FROM TOMORROW, New Zealand small businesses will be able to use a local version of global outsourcing site Freelancer.com to seek bids from freelance service providers all around the world.
Freelancer.com, founded and operated out of Australia, claims to be the world's largest outsourcing marketplace. Similar sites include Peopleperhour.com, Elance.com and Guru.com.
Matt Barrie, chief executive of Freelancer .com, said the service will allow businesses to outsource work anywhere. Businesses needing work done can post a job which goes live within minutes, after which qualified freelancers receive a notification of the work, and can begin bidding on it.
The new site, Freelancer.co.nz, will operate using New Zealand dollars and will, over time, be customised to local needs, said Barrie.
The service will allow New Zealand small businesses to be more internationally competitive through cutting costs and increasing sales. Already thousands of Kiwis use the .com version of the site, he said. About 200,000 unique visitors from New Zealand had landed on it since it was launched in February 2004.
It will also allow New Zealand-based freelancers to bid on work globally. Categories of work on the site include IT and website development, mobile phone and iPad application development, writing and content, design and architecture, engineering, science, and sales and marketing.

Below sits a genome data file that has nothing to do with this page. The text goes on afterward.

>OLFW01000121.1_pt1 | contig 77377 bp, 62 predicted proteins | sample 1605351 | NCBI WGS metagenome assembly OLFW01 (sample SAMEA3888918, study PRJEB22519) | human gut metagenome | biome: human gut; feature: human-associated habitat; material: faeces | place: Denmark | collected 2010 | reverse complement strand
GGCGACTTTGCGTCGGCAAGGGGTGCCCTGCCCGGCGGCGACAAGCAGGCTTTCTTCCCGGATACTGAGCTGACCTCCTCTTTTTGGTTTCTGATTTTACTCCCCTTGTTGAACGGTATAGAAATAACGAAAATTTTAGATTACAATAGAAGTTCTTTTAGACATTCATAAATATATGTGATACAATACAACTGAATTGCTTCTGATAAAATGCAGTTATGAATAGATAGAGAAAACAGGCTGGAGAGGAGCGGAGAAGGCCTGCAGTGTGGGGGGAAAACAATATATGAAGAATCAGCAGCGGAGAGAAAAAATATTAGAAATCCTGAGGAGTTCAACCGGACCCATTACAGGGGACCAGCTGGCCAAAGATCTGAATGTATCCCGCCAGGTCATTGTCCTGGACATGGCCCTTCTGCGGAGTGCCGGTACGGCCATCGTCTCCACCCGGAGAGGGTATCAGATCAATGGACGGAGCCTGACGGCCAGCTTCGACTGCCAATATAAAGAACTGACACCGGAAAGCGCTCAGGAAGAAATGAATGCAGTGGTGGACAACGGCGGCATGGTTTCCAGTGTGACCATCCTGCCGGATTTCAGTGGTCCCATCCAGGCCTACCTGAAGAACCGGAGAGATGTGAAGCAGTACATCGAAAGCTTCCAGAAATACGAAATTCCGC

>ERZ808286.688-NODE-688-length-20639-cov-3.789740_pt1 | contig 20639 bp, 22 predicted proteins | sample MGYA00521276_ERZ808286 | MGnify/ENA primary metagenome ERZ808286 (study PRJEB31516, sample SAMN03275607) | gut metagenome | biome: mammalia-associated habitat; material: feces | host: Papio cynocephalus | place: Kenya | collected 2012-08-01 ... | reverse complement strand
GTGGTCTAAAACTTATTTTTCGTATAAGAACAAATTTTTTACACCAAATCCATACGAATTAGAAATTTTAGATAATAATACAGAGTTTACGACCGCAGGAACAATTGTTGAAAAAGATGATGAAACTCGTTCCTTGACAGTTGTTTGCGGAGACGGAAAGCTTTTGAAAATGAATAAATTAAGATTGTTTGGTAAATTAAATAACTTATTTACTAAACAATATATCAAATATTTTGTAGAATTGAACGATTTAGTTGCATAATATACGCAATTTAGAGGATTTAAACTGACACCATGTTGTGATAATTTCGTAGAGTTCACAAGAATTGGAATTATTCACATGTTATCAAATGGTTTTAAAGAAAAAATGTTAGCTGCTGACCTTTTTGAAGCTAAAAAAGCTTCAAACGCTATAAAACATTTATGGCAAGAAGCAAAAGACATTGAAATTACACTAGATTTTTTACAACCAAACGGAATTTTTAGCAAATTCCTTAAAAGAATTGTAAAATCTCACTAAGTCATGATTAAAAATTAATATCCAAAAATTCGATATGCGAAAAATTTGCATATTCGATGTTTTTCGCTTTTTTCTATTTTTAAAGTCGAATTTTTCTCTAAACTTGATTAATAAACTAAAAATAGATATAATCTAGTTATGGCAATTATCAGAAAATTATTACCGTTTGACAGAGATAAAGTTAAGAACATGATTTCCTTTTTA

Barrie said an average of 40 bids are received per piece of work posted on Freelancer.com, but sometimes this can be as high as 500. This also allows businesses to assemble teams for larger projects. The smallest allowable project value on the site is $US30, while the average bid is $US200.
Freelancer.com has advertised 800,000 projects to date and executed $US65 million ($88.6m) in successful bids, he said. In April, it logged 1.5 million registered users.
Most of the advertised work comes from small businesses in countries such as the US, Canada and Australia, while most of the bidders are from countries such as India, Pakistan and Bangladesh, and places like Romania.
In fact, 90% of work advertised is won by freelancers in developing countries, Barrie said, but advertisers can specify whether they want work completed locally.
Advertisers are charged $US5 to post a project, but this is refunded when someone is appointed to do the work. They are then charged 3% of the winning bid price or $US3, whichever is the larger. The bidder is charged a 10% commission or $US5, whichever is the higher.
Signing up with the site is free.
Barrie said New Zealand was a good place to start the global rollout, as it is a country of small businesses, with good internet connectivity.
Barrie said a year ago, Freelancer.com was around the 5000th largest site in the world but, a few weeks ago, had climbed into the top 400. It is also among the top few Australian-operated websites.
An associated website, Freemarket.com, launched in July, allows writers, designers and others to sell digital content internationally.
- © Fairfax NZ News
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